The first step in intelligently retracting the long weekend booze ban would be to investigate the conditions that led to it being implemented in the first place. Something must have been up for politicians to decide to rock the boat and take away people’s booze.

    The second step would be to decide if the conditions that led to the ban still exist. If they don’t then remove the stale regulation. If the conditions do still exist, authorities may decide that the ban was overkill, which presumably is the case here. If the overkill option is chosen, it is then incumbent on the authorities to outline their plan on how to deal with the problems that led to the ban in the first place, such as increasing the funding parks get to deal with increased incidents of vandalism and policing rowdy behaviour.

    Given that we are likely headed into a period of austerity, I think allowing parks to keep their costs down by preventing drunken behaviour in the first place is a good idea. Are they going to simply let park quality deteriorate so they can allow lawlessness, or are they going to allocate funds from other areas (health, education) to cover the increased costs?

    A couple of other points:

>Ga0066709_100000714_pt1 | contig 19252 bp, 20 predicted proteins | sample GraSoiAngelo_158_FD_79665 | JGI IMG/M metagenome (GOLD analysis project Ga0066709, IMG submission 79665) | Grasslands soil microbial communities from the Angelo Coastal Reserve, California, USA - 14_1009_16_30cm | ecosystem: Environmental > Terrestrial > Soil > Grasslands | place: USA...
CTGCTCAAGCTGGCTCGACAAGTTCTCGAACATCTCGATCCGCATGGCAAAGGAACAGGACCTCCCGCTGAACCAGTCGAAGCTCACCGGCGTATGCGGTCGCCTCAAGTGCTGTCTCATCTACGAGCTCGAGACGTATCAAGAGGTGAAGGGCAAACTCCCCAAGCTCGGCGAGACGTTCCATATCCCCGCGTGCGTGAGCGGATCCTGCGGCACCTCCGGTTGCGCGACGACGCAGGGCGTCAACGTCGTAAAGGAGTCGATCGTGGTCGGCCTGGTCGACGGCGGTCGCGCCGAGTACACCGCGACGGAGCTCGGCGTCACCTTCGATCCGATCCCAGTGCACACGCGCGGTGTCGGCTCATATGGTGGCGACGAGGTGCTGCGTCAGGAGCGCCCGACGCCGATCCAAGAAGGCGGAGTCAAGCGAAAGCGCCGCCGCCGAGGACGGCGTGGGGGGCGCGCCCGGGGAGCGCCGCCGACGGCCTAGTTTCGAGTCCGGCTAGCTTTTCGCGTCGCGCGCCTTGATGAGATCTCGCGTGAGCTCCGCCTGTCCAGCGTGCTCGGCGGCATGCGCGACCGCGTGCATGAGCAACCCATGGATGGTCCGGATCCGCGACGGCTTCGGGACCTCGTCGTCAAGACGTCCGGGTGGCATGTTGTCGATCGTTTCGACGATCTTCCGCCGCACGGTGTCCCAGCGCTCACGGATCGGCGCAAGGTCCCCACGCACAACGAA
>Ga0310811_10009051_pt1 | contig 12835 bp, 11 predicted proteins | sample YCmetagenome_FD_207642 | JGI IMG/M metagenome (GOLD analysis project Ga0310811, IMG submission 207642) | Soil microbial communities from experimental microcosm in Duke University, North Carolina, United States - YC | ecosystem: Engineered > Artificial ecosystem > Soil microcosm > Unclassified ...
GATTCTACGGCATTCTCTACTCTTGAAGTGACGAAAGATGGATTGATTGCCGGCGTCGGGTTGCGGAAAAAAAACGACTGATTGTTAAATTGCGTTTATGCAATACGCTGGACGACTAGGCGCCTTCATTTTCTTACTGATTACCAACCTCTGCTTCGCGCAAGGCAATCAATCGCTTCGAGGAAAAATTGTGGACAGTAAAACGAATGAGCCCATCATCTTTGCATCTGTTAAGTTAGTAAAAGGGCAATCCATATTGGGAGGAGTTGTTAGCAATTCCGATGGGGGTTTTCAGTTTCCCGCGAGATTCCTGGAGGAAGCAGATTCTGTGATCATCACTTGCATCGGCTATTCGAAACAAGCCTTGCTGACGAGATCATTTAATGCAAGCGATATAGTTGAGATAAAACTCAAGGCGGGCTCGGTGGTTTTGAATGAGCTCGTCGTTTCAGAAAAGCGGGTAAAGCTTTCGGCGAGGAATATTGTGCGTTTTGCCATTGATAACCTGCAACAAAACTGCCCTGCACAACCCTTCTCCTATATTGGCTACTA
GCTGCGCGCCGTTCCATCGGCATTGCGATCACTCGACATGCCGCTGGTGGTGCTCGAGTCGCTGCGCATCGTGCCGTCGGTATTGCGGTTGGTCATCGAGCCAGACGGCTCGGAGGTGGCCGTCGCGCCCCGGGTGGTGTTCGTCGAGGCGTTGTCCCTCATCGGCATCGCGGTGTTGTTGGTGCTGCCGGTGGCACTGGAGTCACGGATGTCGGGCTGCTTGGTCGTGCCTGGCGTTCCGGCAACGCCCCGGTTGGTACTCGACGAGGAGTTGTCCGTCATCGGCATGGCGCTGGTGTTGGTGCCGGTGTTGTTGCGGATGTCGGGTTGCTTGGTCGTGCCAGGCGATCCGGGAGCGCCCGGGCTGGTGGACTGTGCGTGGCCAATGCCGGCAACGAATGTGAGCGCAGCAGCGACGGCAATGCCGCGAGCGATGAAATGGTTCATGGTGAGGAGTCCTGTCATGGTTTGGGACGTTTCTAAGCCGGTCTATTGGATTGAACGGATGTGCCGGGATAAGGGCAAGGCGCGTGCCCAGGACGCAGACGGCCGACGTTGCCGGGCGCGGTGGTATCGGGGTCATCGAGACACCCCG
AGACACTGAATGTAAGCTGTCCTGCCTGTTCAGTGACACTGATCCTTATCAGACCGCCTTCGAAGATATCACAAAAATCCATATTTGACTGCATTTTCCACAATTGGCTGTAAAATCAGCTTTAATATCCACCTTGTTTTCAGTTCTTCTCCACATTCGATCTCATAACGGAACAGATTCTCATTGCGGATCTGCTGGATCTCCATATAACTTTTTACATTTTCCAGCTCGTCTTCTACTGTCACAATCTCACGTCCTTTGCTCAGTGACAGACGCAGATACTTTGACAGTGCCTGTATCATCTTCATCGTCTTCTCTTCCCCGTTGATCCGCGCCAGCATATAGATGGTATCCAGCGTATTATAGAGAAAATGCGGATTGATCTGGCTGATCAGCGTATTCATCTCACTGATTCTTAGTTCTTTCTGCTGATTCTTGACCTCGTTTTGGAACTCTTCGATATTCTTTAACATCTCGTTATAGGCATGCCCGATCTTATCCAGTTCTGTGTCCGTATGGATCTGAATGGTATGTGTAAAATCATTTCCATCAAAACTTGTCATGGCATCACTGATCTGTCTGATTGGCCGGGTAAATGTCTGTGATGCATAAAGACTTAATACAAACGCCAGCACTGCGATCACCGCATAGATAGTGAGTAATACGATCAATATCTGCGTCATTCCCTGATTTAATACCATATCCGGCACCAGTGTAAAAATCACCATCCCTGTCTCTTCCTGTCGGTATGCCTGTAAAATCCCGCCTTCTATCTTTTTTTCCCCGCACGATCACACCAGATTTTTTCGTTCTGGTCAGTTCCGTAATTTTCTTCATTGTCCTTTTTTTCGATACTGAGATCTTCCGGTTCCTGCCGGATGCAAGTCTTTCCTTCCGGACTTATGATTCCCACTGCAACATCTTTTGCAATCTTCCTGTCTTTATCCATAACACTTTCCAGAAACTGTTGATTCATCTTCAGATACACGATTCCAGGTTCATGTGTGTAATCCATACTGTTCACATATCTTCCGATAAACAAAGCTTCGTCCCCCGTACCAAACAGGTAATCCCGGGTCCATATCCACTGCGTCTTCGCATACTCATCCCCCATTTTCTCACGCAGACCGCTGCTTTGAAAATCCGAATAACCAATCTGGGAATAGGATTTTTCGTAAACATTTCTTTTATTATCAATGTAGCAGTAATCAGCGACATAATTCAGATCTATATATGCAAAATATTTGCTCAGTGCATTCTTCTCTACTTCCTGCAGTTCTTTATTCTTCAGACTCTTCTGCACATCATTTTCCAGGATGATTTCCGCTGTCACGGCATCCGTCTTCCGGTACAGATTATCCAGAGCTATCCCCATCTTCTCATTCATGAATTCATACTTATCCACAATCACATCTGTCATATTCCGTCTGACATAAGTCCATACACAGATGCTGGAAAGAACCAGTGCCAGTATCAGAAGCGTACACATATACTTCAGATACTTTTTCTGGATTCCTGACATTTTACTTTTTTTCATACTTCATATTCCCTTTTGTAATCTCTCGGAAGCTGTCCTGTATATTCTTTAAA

1. The campgrounds tend to be full on long weekends anyway, so its not as if they need to relax the rules to attract more users.

    2. As has been explained to me many times by campground operators in the past, once the drunken camper problem has manifested itself, it is too late to kick out the offenders until the next morning, when they have sobered up; to remove them while they are a problem would require the offenders to drive drunk. As a result fellow campers are stuck with the problem for the rest of the night. If you are kept awake, let Jason know about it.

    1. “…to remove them while they are a problem would require the offenders to drive drunk…” Not true, if you call a “buffalo cab” to drive them away … to a safe, secure & quiet place to spend the night, free of charge & courtesy of Her Majesty the Queen …